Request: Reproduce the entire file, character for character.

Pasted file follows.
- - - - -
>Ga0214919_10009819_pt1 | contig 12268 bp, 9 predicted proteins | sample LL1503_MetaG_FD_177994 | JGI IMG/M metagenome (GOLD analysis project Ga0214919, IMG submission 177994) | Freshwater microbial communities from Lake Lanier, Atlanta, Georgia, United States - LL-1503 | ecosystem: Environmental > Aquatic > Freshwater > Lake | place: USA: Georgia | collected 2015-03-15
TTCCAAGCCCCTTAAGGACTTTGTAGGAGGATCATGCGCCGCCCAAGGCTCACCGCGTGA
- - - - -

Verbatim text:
>Ga0214919_10009819_pt1 | contig 12268 bp, 9 predicted proteins | sample LL1503_MetaG_FD_177994 | JGI IMG/M metagenome (GOLD analysis project Ga0214919, IMG submission 177994) | Freshwater microbial communities from Lake Lanier, Atlanta, Georgia, United States - LL-1503 | ecosystem: Environmental > Aquatic > Freshwater > Lake | place: USA: Georgia | collected 2015-03-15
TTCCAAGCCCCTTAAGGACTTTGTAGGAGGATCATGCGCCGCCCAAGGCTCACCGCGTGA